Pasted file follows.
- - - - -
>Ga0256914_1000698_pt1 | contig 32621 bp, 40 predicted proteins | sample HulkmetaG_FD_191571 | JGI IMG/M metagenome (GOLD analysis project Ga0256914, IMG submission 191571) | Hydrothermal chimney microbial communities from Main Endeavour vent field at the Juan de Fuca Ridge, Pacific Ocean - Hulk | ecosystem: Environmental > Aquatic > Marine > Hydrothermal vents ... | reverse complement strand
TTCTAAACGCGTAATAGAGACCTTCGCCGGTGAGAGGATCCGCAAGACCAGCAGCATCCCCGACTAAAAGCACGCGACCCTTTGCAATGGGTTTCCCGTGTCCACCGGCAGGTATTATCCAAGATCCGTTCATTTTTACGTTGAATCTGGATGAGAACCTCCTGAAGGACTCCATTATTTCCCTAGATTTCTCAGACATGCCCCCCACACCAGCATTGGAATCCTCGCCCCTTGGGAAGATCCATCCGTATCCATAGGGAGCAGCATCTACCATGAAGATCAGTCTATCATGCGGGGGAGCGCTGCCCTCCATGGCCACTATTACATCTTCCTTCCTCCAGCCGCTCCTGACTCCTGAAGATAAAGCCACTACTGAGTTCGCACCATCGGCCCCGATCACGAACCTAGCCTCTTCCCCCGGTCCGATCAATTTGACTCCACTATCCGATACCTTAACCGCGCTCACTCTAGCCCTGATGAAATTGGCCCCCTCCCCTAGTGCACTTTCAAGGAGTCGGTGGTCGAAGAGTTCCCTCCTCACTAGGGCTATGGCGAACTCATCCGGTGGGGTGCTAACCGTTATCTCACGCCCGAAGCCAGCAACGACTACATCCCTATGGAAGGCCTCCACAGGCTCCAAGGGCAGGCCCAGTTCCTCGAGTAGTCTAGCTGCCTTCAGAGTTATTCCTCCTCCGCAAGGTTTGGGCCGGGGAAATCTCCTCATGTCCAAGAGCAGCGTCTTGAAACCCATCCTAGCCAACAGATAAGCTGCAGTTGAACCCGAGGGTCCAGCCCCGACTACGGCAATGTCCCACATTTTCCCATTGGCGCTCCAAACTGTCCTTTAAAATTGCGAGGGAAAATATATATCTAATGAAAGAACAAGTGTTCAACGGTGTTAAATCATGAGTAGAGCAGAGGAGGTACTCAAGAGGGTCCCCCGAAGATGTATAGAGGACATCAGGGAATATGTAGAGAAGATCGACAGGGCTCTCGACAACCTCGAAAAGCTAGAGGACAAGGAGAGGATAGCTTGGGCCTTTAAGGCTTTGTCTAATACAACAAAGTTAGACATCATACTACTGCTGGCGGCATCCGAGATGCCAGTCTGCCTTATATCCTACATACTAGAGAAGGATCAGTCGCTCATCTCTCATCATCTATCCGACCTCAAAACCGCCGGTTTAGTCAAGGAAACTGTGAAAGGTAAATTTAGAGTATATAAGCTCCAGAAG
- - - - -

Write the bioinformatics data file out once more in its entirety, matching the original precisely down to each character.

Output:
>Ga0256914_1000698_pt1 | contig 32621 bp, 40 predicted proteins | sample HulkmetaG_FD_191571 | JGI IMG/M metagenome (GOLD analysis project Ga0256914, IMG submission 191571) | Hydrothermal chimney microbial communities from Main Endeavour vent field at the Juan de Fuca Ridge, Pacific Ocean - Hulk | ecosystem: Environmental > Aquatic > Marine > Hydrothermal vents ... | reverse complement strand
TTCTAAACGCGTAATAGAGACCTTCGCCGGTGAGAGGATCCGCAAGACCAGCAGCATCCCCGACTAAAAGCACGCGACCCTTTGCAATGGGTTTCCCGTGTCCACCGGCAGGTATTATCCAAGATCCGTTCATTTTTACGTTGAATCTGGATGAGAACCTCCTGAAGGACTCCATTATTTCCCTAGATTTCTCAGACATGCCCCCCACACCAGCATTGGAATCCTCGCCCCTTGGGAAGATCCATCCGTATCCATAGGGAGCAGCATCTACCATGAAGATCAGTCTATCATGCGGGGGAGCGCTGCCCTCCATGGCCACTATTACATCTTCCTTCCTCCAGCCGCTCCTGACTCCTGAAGATAAAGCCACTACTGAGTTCGCACCATCGGCCCCGATCACGAACCTAGCCTCTTCCCCCGGTCCGATCAATTTGACTCCACTATCCGATACCTTAACCGCGCTCACTCTAGCCCTGATGAAATTGGCCCCCTCCCCTAGTGCACTTTCAAGGAGTCGGTGGTCGAAGAGTTCCCTCCTCACTAGGGCTATGGCGAACTCATCCGGTGGGGTGCTAACCGTTATCTCACGCCCGAAGCCAGCAACGACTACATCCCTATGGAAGGCCTCCACAGGCTCCAAGGGCAGGCCCAGTTCCTCGAGTAGTCTAGCTGCCTTCAGAGTTATTCCTCCTCCGCAAGGTTTGGGCCGGGGAAATCTCCTCATGTCCAAGAGCAGCGTCTTGAAACCCATCCTAGCCAACAGATAAGCTGCAGTTGAACCCGAGGGTCCAGCCCCGACTACGGCAATGTCCCACATTTTCCCATTGGCGCTCCAAACTGTCCTTTAAAATTGCGAGGGAAAATATATATCTAATGAAAGAACAAGTGTTCAACGGTGTTAAATCATGAGTAGAGCAGAGGAGGTACTCAAGAGGGTCCCCCGAAGATGTATAGAGGACATCAGGGAATATGTAGAGAAGATCGACAGGGCTCTCGACAACCTCGAAAAGCTAGAGGACAAGGAGAGGATAGCTTGGGCCTTTAAGGCTTTGTCTAATACAACAAAGTTAGACATCATACTACTGCTGGCGGCATCCGAGATGCCAGTCTGCCTTATATCCTACATACTAGAGAAGGATCAGTCGCTCATCTCTCATCATCTATCCGACCTCAAAACCGCCGGTTTAGTCAAGGAAACTGTGAAAGGTAAATTTAGAGTATATAAGCTCCAGAAG